I had an interesting kaffeeklatsch a few days ago with professional advisor in the community who helps business owners with "comprehensive business value enhancement and transition strategy solutions."
In short, his company helps the exploding market of aging business owners (particularly aging Baby Boomers) maximize the value of their businesses and then sell them so they can get on with the next chapter of their lives.
But that is not the subject of today's blog post.
During our conversation, I also learned that he has another business, Sunflower Life Settlements, through which he helps retiring business owners (and others) "sell" any life insurance they no longer need or no longer want to fund with ongoing premium payments.
In fact, Drew recently penned an article on this very subject in the Kansas City Star titled "Your financial planner: Life settlements can be a lifeline for seniors."
So, how does it work?
In the article Drew illustrates a life settlement in the case of a 77-year-old gentleman with a $750,000 universal life insurance policy that has only $12,000 in cash surrender value.
This gentleman no longer needed the policy to cover the original reasons for its purchase.
However, he did need some extra cash - now - to supplement his retirement and for health care expenses.
Solution: Through a life settlement arrangement he was able to get $175,000 for the policy.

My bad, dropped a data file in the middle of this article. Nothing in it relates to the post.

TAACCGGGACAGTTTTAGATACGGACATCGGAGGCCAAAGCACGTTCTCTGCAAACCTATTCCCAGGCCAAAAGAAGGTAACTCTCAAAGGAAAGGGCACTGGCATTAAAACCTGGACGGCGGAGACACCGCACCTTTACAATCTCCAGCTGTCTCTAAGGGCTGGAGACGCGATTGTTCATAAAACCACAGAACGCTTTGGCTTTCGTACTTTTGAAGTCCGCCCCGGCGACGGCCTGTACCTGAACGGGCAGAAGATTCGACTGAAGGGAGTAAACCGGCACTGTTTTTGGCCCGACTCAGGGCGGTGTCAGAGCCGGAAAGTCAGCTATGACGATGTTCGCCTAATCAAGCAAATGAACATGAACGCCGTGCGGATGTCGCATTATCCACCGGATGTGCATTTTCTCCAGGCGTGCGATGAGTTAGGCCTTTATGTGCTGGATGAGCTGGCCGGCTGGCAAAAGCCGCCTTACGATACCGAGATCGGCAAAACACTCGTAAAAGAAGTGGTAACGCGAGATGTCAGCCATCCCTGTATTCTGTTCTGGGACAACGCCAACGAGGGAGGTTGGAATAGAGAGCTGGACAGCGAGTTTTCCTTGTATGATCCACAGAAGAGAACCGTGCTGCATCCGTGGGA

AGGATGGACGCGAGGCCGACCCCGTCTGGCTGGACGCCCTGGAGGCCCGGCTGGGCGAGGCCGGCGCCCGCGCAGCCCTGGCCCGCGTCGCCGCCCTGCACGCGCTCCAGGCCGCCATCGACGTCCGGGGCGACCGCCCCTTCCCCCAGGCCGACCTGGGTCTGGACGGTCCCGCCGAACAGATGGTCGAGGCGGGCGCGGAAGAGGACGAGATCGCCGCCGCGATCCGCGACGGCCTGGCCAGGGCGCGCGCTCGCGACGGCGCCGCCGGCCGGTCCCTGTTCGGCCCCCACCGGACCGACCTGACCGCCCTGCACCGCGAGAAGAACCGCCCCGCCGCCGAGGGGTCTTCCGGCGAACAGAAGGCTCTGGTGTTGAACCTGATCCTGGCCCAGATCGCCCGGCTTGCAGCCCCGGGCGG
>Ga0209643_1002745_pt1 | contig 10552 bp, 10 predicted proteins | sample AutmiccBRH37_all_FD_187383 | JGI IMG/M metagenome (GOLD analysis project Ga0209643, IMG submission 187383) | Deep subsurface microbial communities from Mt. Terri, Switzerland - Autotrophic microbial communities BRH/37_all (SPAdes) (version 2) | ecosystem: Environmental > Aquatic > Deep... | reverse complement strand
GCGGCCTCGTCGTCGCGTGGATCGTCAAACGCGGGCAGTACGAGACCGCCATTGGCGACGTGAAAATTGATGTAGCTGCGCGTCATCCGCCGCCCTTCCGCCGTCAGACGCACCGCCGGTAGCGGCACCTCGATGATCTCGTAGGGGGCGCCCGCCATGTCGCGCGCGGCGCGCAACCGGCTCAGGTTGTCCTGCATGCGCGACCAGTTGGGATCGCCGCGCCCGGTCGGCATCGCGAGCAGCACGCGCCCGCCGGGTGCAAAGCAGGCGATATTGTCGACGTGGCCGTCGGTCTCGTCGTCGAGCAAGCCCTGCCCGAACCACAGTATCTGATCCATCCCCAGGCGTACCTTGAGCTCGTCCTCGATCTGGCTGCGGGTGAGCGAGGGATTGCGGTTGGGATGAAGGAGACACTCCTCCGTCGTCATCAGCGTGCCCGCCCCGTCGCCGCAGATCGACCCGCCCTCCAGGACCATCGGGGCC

Even better, this gentleman has cash proceeds (from his own life insurance policy!) he can use as he pleases.
Nevertheless, there are a lot of moving parts to the "life settlement" option for "unwanted" life insurance.
Before making any decisions regarding a life settlement, be sure to consult a subject matter expert like Drew White (he is a CPA, to boot), your estate planning attorney, your accountant, and your life insurance professional.
Last, but certainly not least, be sure to consult your loved ones who otherwise would be the beneficiaries of the "unwanted" policy.
Teaching point: Your "unwanted" life insurance policy may not be as "unwanted" as you may think.
Rarely will you hear a widow complain about the life insurance her husband "had" when he passed.
Remember: “An ounce of prevention is worth a pound of cure.” When making your financial, tax and estate plans, do not go it alone. Be sure to engage competent professional counsel.
For more information about estate planning in Overland Park, KS (and throughout the rest of Kansas and Missouri) and to download free tools to help you organize your estate, visit my estate planning website.
Reference: The Kansas City Star (May 27, 2015) "Your financial planner: Life settlements can be a lifeline for seniors"